That is why Hobbs, already an intrinsic part of the Irish side which won Nations Cup honours in Rome and part of the squad travelling to Egypt, put all international thoughts aside in preparation for the game.
"We haven’t been playing a lot for our clubs this season, with the main focus being on the Irish set-up and while the Irish thing is a huge commitment, I still get a lot from training with the club twice a week and I concentrate very much on my club when I’m away from the national squad. I’ll think about Ireland again when the weekend is finished."
Both sides have three players on the squad travelling to Egypt (Hobbs, John Jermyn and Karl Burns from C of I and Sean Nicholson and the Black brothers for ‘Quins) and are therefore close friends anyway.
For Hobbs though, today’s game does not represent a chance to get one over on his international mates, but raises a family dimension he is acutely aware of.
"I’ve three brothers with ’Quins and I know that this is a really big thing for my brother John, in particular. It’s not nice to see anyone lose at the best of times, but I will definitely feel for him if we do beat them.
"As for the rest of them, we all get on really well, but I’m looking forward to the banter on the pitch. They’ll wish us good luck at the start, but they will do everything they can to beat us and we’ll be the same."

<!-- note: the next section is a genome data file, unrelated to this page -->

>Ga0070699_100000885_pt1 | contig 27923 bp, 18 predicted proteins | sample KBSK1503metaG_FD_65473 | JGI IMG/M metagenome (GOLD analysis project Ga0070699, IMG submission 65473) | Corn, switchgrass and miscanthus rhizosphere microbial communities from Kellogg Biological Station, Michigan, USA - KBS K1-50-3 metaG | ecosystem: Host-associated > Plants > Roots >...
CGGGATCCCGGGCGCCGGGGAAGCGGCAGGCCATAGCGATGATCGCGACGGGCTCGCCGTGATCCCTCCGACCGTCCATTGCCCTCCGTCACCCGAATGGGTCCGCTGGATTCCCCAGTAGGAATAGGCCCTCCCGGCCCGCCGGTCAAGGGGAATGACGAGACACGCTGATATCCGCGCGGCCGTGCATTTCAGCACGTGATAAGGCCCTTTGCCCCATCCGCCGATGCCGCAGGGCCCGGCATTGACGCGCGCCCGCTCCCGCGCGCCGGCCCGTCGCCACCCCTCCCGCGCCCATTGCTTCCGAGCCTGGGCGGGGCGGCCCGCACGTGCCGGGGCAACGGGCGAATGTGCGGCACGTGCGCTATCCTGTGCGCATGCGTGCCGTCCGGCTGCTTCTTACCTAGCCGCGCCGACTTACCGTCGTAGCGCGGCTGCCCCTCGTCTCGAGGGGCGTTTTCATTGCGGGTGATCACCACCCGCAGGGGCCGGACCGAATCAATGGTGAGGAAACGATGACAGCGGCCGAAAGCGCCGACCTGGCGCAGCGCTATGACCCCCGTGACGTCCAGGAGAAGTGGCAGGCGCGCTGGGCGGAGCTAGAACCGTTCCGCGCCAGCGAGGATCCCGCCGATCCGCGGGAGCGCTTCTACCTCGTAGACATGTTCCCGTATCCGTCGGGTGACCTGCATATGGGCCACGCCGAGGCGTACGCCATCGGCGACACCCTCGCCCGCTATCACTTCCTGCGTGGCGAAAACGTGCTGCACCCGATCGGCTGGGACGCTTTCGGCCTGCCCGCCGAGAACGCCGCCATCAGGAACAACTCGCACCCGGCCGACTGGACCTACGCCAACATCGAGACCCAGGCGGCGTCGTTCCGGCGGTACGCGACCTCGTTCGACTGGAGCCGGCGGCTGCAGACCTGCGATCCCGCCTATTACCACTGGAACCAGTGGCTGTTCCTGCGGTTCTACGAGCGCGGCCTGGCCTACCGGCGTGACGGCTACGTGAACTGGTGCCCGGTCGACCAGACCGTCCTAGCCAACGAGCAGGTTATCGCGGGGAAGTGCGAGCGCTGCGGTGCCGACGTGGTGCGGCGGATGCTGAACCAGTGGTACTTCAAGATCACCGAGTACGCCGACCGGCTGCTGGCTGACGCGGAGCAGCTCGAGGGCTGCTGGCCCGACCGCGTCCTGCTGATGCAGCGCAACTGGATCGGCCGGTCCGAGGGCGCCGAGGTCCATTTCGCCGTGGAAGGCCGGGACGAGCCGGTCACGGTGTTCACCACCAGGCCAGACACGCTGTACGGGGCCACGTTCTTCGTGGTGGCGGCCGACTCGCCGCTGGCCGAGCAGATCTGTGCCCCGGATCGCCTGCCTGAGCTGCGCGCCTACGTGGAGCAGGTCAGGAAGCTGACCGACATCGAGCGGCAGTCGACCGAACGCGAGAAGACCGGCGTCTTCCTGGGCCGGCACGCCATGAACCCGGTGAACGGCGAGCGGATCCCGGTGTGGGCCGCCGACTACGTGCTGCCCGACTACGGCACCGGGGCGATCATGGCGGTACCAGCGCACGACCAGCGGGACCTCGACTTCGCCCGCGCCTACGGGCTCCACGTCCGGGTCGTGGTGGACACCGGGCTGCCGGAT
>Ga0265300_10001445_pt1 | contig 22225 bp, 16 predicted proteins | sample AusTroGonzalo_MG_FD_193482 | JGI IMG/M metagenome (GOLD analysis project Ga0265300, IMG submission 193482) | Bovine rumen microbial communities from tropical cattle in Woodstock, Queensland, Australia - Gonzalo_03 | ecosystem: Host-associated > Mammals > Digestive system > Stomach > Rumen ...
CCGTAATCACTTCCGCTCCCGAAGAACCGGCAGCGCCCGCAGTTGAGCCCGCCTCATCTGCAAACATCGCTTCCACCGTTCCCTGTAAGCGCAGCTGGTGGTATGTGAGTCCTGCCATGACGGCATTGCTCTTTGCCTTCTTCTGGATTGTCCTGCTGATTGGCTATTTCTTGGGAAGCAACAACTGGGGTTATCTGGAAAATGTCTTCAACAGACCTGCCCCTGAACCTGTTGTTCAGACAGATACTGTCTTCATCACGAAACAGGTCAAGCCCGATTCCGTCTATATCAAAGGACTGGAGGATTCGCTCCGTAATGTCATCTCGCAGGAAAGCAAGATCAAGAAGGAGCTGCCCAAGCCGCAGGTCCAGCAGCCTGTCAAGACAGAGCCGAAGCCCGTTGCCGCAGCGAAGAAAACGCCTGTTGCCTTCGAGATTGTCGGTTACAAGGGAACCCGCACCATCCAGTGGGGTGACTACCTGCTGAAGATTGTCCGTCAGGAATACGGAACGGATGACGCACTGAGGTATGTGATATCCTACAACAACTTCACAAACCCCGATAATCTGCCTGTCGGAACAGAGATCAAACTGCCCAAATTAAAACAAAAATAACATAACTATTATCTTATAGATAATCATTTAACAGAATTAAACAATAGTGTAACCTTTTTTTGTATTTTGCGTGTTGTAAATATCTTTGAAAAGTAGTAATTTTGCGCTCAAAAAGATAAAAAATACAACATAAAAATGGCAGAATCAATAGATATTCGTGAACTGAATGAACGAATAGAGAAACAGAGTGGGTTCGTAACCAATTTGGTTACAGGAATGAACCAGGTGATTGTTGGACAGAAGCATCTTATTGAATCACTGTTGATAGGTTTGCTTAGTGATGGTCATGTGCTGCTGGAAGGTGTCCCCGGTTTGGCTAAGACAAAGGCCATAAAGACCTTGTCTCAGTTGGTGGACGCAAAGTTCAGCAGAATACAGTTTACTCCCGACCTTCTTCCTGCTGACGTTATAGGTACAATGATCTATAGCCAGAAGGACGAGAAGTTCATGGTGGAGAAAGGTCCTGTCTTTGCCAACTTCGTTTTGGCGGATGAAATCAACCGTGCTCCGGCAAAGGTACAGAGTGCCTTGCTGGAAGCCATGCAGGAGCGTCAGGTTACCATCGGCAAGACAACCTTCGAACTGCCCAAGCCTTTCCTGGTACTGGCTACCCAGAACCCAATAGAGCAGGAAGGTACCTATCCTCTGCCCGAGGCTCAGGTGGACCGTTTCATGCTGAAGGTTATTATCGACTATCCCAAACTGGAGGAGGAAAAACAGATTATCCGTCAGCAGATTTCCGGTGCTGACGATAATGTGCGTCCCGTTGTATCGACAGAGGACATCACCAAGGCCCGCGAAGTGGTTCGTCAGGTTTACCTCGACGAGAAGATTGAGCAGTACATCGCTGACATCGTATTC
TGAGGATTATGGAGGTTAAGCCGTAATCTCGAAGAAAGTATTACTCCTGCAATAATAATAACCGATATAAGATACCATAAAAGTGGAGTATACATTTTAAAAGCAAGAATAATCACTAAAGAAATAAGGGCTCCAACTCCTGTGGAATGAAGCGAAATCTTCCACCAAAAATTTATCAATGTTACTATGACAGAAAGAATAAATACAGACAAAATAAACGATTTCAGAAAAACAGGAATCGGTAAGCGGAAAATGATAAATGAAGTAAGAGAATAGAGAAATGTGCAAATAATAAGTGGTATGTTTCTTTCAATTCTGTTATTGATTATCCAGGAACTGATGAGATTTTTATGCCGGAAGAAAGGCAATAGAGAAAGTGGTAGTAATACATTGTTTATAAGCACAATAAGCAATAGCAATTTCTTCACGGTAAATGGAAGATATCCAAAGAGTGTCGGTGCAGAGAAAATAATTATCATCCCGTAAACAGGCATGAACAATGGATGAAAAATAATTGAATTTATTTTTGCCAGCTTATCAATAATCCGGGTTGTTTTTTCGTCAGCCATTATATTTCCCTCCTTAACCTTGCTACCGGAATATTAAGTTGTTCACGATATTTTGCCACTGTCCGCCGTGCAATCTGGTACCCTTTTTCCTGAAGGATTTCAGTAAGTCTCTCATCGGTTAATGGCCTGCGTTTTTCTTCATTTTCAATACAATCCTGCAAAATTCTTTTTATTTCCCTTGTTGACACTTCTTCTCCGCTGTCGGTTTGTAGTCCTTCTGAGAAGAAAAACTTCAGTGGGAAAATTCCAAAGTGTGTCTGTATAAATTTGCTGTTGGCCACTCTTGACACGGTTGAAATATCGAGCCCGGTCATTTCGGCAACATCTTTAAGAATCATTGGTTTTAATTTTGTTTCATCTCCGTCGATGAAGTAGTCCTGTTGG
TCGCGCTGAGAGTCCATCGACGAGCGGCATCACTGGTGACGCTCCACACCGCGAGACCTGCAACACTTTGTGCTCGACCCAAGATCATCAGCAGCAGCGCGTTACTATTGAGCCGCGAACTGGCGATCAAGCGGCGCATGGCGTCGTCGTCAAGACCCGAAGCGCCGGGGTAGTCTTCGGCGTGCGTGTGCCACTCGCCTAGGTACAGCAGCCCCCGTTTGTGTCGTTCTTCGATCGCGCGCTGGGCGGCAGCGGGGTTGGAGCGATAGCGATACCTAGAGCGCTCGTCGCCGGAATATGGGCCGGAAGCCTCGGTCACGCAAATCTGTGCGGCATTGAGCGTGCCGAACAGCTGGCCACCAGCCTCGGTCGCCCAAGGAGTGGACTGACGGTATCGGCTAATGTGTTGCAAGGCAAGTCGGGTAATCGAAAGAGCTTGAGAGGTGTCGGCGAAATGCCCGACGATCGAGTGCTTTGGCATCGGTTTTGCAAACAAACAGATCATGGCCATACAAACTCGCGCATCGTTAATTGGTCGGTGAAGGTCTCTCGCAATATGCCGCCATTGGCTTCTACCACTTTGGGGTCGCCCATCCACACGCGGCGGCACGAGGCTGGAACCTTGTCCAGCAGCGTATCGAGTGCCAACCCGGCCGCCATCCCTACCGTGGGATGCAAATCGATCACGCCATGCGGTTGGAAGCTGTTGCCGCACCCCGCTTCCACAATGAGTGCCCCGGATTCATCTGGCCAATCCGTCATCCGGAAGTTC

One issue facing C of I is they have to play on ‘Quins’ sand-based pitch, rather than their own, state-of-the-art water-based pitch, but Hobbs does not see this as being a potential difficulty.
"No matter what surface you’re playing on, you try and play your own game at your own pace. But we’ve played a lot on sand and it should not be a problem. It might be a bit slower than we’re used to, but I’d have to say that the ‘Quins pitch is not a slow sand pitch. I don’t think there’ll be any worries on that front."
Although a regular on the Irish panel, the C of I player says he is looking forward to this game more than any other because of the challenge it presents.
"Representing Ireland is a big thing, but in terms of hockey in Cork this is the biggest game for a long time and our aim is to win. We can think about other things when we’ve done that."